The Legend of the Brick

A group of Perth locals have a Sunday morning kick-to-kick at Kitchener Park, the one-time sports ground now used as a parking area behind the city end goals at Subiaco Oval. Occasionally West Coast players use the same area for Sunday recovery. This is a verbatim report of one such session.


The Legend of the Brick

A play in one part.


Man In Black: Neil Brick

Highly Skilled Forward Pocket: John Townsend

Gang Leader: Koby Stevens

Wise Old Guy: Andrew Embley

Assortment of local louts, ruffians and hooligans.

The setting:

An old suburban park. Once a busy gathering place populated every Sunday morning by hordes of athletic young men eager to perform the ancient rites of end-to-end work, it is now abandoned. Ghosts of footballers past sometimes drift back to meet in small groups before dissipating like morning mist in the sunshine.

A figure emerges from the shimmering distance. He is dressed in black. He is alone. Yet he is prepared. Although he can sense no imminent danger, it pays to be prepared. He pops a mouth guard into his toothless gob.

The man in black, for it is he, pulls a football from a bag. He has two. It pays to be prepared. He kicks it then chases his wobbly effort. Left and right he harries the ball across the dewy grass. Sometimes the ball clangs against a rusty white pole set in the middle of the green sward. It does not affect him. He is fuelled by a raging internal fire. Only he knows what strange urge drives him on.

Another figure appears. He has crisp white boots, the sort that would not deign to slide the ball in any path but directly where it is aimed. He is the HSFP.

The two meet.

MIB: Gday.

HSFP: Gday. Anyone else?

MIB: Nope. Under age is back on. It’s just us.

The pair kick the ball to each other. Their skills are exquisite. The man in black drops the ball onto his sweet left foot and drives it deep into what would be the back pocket on a football field. The HSFP produces banana kicks in return. Time and again he swerves the ball between the white poles. They are totem poles, unadorned but significant emblems of a lost time.

MIB: How many goals did Austin Robertson kick?

HSFP: About 1200.

MIB: That’s what I thought. I tell my son to kick like him. Run straight, drop it straight, kick it straight, follow through straight.

HSFP: Good advice.

They return to their voiceless endeavours. Only the thwack of leather on leather breaks the silence. They do not need to speak. Their kicking is a language all of its own. It is eloquent and communicates in a binary form that is pleasing to the ear and eye.

A group appears up a hill. There are a dozen or so young men, dressed in blue and with the image of a large bird upon their formidable chests. They are in the prime of their lives yet still they cast envious eyes on the pair. They appreciate the skill on display and, like any youngster wanting to join his adored older brother and his mates, hanker to join in. But they have contractual obligations and know they must resist such primal urges.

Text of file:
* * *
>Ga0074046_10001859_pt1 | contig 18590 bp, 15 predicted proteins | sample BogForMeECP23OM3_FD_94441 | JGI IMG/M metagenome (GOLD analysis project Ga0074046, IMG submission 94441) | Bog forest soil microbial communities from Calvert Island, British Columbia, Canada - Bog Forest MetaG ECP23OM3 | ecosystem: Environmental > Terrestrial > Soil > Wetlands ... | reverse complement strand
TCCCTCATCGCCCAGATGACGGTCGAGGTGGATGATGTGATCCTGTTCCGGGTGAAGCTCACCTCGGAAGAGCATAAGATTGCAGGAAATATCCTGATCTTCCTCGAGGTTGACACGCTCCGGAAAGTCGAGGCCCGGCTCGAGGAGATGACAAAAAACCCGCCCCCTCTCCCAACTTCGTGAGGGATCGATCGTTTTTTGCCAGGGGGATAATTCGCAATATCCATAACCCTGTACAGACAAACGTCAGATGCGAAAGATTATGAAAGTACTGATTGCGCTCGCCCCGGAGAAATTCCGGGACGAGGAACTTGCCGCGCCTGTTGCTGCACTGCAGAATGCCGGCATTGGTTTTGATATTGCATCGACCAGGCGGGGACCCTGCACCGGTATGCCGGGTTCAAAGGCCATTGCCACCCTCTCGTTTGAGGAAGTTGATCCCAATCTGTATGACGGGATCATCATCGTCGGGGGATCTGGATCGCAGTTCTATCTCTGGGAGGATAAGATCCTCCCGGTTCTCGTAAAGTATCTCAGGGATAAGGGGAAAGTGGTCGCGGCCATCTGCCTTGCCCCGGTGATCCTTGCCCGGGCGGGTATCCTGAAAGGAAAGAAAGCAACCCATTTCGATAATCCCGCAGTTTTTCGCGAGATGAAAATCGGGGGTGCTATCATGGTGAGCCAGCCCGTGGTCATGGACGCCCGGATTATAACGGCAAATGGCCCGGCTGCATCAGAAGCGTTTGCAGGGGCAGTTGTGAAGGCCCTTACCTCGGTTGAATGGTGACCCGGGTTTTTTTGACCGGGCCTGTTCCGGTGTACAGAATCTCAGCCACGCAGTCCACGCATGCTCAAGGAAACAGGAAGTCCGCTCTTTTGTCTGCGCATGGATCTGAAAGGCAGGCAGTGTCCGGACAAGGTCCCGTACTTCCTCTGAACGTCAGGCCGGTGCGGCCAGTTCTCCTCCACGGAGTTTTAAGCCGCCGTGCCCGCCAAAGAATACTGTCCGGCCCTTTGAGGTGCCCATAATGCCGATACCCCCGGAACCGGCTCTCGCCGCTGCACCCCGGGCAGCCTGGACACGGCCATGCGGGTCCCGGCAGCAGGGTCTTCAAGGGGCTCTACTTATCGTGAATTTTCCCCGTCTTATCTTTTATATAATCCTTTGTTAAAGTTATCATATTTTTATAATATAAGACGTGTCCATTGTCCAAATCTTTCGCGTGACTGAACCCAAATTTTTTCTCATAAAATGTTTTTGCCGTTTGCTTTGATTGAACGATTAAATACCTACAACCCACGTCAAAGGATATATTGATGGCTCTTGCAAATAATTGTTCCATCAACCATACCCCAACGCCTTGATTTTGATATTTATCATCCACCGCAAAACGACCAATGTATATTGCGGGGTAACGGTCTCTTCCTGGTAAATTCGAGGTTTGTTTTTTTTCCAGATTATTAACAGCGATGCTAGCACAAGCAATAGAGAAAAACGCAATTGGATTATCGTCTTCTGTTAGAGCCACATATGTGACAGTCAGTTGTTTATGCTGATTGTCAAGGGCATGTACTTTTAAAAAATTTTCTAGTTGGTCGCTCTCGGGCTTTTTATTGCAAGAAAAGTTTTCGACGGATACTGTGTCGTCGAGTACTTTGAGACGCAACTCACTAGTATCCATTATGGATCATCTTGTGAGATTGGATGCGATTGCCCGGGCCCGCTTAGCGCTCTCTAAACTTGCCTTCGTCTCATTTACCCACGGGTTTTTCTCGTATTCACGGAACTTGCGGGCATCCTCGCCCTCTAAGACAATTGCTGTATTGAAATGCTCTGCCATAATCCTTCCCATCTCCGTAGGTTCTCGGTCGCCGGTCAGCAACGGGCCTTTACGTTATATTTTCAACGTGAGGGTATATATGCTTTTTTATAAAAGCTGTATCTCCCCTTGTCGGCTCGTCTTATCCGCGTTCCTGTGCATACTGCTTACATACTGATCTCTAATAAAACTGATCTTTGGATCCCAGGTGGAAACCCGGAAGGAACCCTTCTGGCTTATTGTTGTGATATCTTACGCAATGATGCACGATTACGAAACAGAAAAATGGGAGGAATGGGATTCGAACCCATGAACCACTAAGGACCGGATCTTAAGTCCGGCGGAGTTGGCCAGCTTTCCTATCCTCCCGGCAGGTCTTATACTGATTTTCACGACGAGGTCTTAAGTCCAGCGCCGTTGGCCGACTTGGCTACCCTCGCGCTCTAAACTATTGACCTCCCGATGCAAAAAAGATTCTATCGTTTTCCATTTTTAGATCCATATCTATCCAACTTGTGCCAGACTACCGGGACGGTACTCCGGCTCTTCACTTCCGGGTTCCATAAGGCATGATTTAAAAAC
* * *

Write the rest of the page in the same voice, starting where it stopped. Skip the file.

The Man in Black is a veteran of numerous scraps and his radar is on high alert as the gang approaches.

GL: Gday Brickie.

MIB: Who said that?

The Gang Leader sheepishly raises his hand. The other gang members are suspicious and look at him in the same cold fashion that a white pointer would consider a surfer flopping about seal-like off Ledge Point. The gang life is cruel and the leader knows that another challenge is coming. He cannot survive every one. He may have to move to a new gang further east.

MIB: How did he know my name?

HSFP: Your reputation?

MIB: Nah, I reckon it’s because my name is written in 15cm letters on the back of my jumper.

HSFP: That too.

The Wise Old Guy has been watching closely but notes the danger has passed and disappears down the hill. His Lexus chariot remains vulnerable and, to prove the point, the MIB slams a long droppie into its exposed flank. WOG returns, delivers a suspicious glance at the MIB but knows he is outmatched and departs to run solitary laps.

The MIB and his offsider have done enough. They walk north and encounter the gang returning to their camp. The GL is no dummy. He wants the challenge to come while he is in control. The ground is firm and the sun is at his back. He knows which buttons to push.

GL: See ya, Brickie.

The end.

About John Townsend

John Townsend writes about cricket and WAFL football for The West Australian. He once kicked nine goals in an amateur match but was dragged at three-quarter time "for not doing enough".


  1. Malcolm Ashwood says

    Thanks John ( A Wa based member of the Ad Uni FC Greys ? ) nothing beats having a kick to kick with a mate ! Loved how you told the story and the names you bestowed on the , West Coast guys you have given me a smile on my dial on a Sunday morning
    ( not happy re the state of the, 2nd test in , SA ) Thanks John

Leave a Comment